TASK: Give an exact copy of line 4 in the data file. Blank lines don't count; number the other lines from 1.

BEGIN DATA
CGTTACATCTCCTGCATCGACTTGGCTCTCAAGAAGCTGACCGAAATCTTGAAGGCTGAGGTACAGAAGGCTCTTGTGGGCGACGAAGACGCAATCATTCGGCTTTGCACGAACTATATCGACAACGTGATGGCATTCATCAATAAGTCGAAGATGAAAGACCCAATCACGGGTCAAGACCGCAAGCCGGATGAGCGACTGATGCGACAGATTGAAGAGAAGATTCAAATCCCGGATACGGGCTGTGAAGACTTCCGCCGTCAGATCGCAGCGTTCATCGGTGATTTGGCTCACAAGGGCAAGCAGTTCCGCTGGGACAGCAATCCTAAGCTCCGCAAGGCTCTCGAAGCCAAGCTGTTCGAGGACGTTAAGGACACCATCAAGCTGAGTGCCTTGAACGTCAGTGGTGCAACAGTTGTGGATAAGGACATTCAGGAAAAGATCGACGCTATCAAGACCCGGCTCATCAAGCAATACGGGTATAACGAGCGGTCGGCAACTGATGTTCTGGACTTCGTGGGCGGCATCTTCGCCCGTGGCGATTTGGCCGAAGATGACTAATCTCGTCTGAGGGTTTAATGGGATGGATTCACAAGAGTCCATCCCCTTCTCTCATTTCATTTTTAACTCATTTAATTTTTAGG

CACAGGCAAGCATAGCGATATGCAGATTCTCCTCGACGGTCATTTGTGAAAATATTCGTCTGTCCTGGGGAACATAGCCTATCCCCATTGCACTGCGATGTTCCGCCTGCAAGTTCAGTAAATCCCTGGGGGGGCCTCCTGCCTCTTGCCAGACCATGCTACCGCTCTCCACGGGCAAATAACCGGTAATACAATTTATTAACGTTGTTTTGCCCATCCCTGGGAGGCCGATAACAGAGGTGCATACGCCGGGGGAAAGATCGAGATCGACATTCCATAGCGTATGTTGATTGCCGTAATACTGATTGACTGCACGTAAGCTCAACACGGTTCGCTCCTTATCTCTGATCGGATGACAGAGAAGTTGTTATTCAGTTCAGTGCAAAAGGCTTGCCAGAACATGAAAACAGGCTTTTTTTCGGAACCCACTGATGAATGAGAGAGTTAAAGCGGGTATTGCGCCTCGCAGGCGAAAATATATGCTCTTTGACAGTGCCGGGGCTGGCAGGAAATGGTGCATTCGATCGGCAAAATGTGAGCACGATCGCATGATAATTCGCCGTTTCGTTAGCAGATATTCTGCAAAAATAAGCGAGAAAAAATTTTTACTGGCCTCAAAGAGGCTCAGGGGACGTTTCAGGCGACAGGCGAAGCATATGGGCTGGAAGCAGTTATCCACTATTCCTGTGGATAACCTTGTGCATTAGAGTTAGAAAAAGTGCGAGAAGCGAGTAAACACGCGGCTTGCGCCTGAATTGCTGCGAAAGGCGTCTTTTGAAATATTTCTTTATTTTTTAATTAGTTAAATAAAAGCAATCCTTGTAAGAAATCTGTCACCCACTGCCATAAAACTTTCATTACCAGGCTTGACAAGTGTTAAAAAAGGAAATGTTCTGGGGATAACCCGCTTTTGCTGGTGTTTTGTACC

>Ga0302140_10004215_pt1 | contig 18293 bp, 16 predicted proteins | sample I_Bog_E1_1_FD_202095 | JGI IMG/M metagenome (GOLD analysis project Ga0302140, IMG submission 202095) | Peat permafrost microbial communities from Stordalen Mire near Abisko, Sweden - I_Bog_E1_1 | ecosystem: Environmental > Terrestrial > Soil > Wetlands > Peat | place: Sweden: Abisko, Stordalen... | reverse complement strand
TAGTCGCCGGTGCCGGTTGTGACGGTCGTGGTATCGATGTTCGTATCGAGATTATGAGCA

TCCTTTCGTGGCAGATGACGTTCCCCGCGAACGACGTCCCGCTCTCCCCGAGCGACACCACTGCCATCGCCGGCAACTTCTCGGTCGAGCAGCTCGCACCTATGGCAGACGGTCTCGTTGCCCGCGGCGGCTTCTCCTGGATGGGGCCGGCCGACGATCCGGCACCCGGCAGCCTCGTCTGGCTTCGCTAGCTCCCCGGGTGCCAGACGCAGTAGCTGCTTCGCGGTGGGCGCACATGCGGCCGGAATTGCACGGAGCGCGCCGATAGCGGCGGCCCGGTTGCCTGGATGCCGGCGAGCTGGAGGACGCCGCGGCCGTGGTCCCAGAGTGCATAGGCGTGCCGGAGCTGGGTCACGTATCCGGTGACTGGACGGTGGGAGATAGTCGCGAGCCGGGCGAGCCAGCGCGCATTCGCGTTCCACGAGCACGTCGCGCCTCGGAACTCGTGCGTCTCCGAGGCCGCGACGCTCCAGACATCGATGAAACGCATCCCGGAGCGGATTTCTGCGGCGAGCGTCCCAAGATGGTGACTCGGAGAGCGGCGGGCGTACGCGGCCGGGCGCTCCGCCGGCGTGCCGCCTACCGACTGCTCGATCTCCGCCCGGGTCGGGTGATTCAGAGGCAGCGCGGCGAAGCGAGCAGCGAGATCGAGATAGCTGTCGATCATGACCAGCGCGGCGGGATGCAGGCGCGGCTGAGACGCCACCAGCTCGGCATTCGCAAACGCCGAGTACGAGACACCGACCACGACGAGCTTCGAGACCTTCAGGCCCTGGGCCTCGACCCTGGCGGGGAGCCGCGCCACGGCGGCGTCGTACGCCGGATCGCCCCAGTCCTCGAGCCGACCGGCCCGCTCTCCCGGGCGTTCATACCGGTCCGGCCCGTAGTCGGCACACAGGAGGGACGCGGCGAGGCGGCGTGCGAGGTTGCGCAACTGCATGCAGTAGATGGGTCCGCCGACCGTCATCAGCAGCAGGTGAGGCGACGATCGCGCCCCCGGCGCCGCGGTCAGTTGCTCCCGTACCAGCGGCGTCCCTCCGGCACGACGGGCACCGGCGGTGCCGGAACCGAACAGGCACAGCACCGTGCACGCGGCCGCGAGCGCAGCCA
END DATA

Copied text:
TAGTCGCCGGTGCCGGTTGTGACGGTCGTGGTATCGATGTTCGTATCGAGATTATGAGCA